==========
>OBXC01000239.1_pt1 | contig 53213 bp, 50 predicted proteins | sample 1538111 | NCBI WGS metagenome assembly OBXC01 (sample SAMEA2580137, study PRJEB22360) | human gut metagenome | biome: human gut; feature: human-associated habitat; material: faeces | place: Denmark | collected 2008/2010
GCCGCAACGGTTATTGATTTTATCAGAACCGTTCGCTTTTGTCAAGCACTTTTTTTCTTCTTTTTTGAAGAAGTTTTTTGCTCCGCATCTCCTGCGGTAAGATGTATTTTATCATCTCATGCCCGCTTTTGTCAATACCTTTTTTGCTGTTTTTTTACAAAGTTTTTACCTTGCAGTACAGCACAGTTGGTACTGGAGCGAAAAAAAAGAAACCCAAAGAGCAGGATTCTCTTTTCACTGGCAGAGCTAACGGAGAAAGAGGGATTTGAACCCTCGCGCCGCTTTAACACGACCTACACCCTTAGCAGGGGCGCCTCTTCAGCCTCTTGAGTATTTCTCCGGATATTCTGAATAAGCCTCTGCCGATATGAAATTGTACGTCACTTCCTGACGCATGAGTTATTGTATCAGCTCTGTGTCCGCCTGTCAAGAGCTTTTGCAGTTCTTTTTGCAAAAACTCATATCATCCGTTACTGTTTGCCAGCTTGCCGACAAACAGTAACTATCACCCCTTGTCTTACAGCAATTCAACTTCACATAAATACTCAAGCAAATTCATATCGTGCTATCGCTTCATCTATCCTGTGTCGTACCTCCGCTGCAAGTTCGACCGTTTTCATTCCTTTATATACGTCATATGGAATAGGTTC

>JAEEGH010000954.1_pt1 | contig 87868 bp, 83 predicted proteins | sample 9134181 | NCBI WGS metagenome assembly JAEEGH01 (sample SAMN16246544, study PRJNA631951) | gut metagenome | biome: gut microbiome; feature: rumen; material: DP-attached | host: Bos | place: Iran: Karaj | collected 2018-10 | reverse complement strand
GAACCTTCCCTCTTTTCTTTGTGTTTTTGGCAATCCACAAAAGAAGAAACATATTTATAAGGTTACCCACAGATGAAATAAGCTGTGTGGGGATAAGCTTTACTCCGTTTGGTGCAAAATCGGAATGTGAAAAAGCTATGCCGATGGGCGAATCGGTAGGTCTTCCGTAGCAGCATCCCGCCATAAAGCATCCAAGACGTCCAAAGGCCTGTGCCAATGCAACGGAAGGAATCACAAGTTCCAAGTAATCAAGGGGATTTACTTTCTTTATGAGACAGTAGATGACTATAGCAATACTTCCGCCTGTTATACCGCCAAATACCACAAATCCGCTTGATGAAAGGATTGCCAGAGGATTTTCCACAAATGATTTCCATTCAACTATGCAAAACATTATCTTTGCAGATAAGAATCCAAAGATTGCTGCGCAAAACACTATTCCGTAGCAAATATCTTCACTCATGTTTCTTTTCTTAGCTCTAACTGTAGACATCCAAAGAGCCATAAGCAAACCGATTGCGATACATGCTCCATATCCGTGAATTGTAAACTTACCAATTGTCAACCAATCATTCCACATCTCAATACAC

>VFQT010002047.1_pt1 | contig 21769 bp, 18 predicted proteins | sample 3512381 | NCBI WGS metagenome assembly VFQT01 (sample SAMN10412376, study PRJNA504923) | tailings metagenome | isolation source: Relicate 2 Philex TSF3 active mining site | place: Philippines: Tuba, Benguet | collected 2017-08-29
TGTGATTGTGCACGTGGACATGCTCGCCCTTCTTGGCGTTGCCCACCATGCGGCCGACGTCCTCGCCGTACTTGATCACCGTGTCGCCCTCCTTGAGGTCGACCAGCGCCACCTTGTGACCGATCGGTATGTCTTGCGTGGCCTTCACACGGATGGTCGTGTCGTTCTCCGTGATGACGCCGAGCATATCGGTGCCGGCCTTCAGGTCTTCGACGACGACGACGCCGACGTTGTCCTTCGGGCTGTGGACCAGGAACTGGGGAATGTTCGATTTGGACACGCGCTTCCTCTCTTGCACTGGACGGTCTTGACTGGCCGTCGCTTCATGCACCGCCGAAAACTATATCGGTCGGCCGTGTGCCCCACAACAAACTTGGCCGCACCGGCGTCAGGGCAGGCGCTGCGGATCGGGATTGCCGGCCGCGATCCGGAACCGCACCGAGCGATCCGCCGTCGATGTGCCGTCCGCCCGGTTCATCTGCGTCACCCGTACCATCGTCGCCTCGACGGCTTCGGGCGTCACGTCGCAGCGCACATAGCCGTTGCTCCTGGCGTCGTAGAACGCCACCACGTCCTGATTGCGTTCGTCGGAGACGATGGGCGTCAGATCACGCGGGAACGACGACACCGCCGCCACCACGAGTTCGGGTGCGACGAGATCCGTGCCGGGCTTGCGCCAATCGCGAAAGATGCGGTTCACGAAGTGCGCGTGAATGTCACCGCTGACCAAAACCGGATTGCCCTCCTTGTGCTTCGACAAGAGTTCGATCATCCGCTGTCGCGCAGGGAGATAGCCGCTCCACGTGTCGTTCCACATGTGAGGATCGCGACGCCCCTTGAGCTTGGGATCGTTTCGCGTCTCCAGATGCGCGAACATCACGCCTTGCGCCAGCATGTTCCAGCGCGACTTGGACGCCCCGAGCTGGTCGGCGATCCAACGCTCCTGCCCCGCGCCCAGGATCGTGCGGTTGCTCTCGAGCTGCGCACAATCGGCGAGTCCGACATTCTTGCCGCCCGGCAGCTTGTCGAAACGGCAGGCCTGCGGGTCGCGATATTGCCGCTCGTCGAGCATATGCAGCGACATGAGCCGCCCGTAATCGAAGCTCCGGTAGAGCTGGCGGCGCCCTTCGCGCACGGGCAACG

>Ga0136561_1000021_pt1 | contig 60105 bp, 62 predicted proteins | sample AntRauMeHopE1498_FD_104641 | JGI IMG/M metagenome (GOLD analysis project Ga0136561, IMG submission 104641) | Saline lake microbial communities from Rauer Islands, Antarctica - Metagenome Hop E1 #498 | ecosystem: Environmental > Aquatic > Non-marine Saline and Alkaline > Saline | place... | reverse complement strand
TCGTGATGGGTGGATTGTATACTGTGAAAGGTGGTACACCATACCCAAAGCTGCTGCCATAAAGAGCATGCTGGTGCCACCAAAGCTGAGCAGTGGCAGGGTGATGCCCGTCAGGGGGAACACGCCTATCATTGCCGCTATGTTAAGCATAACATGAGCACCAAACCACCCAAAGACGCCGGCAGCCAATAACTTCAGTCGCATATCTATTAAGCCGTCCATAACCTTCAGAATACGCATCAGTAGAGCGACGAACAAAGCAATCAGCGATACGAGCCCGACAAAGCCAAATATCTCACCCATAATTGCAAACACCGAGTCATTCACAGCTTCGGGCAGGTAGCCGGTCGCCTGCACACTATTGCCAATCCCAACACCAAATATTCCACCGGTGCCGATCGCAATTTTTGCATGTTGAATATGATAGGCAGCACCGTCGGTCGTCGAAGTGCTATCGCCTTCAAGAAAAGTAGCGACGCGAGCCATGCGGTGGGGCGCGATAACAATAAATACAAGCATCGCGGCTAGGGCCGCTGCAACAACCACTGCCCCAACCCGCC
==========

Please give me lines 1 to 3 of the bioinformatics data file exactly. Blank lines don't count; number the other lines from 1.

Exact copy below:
>OBXC01000239.1_pt1 | contig 53213 bp, 50 predicted proteins | sample 1538111 | NCBI WGS metagenome assembly OBXC01 (sample SAMEA2580137, study PRJEB22360) | human gut metagenome | biome: human gut; feature: human-associated habitat; material: faeces | place: Denmark | collected 2008/2010
GCCGCAACGGTTATTGATTTTATCAGAACCGTTCGCTTTTGTCAAGCACTTTTTTTCTTCTTTTTTGAAGAAGTTTTTTGCTCCGCATCTCCTGCGGTAAGATGTATTTTATCATCTCATGCCCGCTTTTGTCAATACCTTTTTTGCTGTTTTTTTACAAAGTTTTTACCTTGCAGTACAGCACAGTTGGTACTGGAGCGAAAAAAAAGAAACCCAAAGAGCAGGATTCTCTTTTCACTGGCAGAGCTAACGGAGAAAGAGGGATTTGAACCCTCGCGCCGCTTTAACACGACCTACACCCTTAGCAGGGGCGCCTCTTCAGCCTCTTGAGTATTTCTCCGGATATTCTGAATAAGCCTCTGCCGATATGAAATTGTACGTCACTTCCTGACGCATGAGTTATTGTATCAGCTCTGTGTCCGCCTGTCAAGAGCTTTTGCAGTTCTTTTTGCAAAAACTCATATCATCCGTTACTGTTTGCCAGCTTGCCGACAAACAGTAACTATCACCCCTTGTCTTACAGCAATTCAACTTCACATAAATACTCAAGCAAATTCATATCGTGCTATCGCTTCATCTATCCTGTGTCGTACCTCCGCTGCAAGTTCGACCGTTTTCATTCCTTTATATACGTCATATGGAATAGGTTC

>JAEEGH010000954.1_pt1 | contig 87868 bp, 83 predicted proteins | sample 9134181 | NCBI WGS metagenome assembly JAEEGH01 (sample SAMN16246544, study PRJNA631951) | gut metagenome | biome: gut microbiome; feature: rumen; material: DP-attached | host: Bos | place: Iran: Karaj | collected 2018-10 | reverse complement strand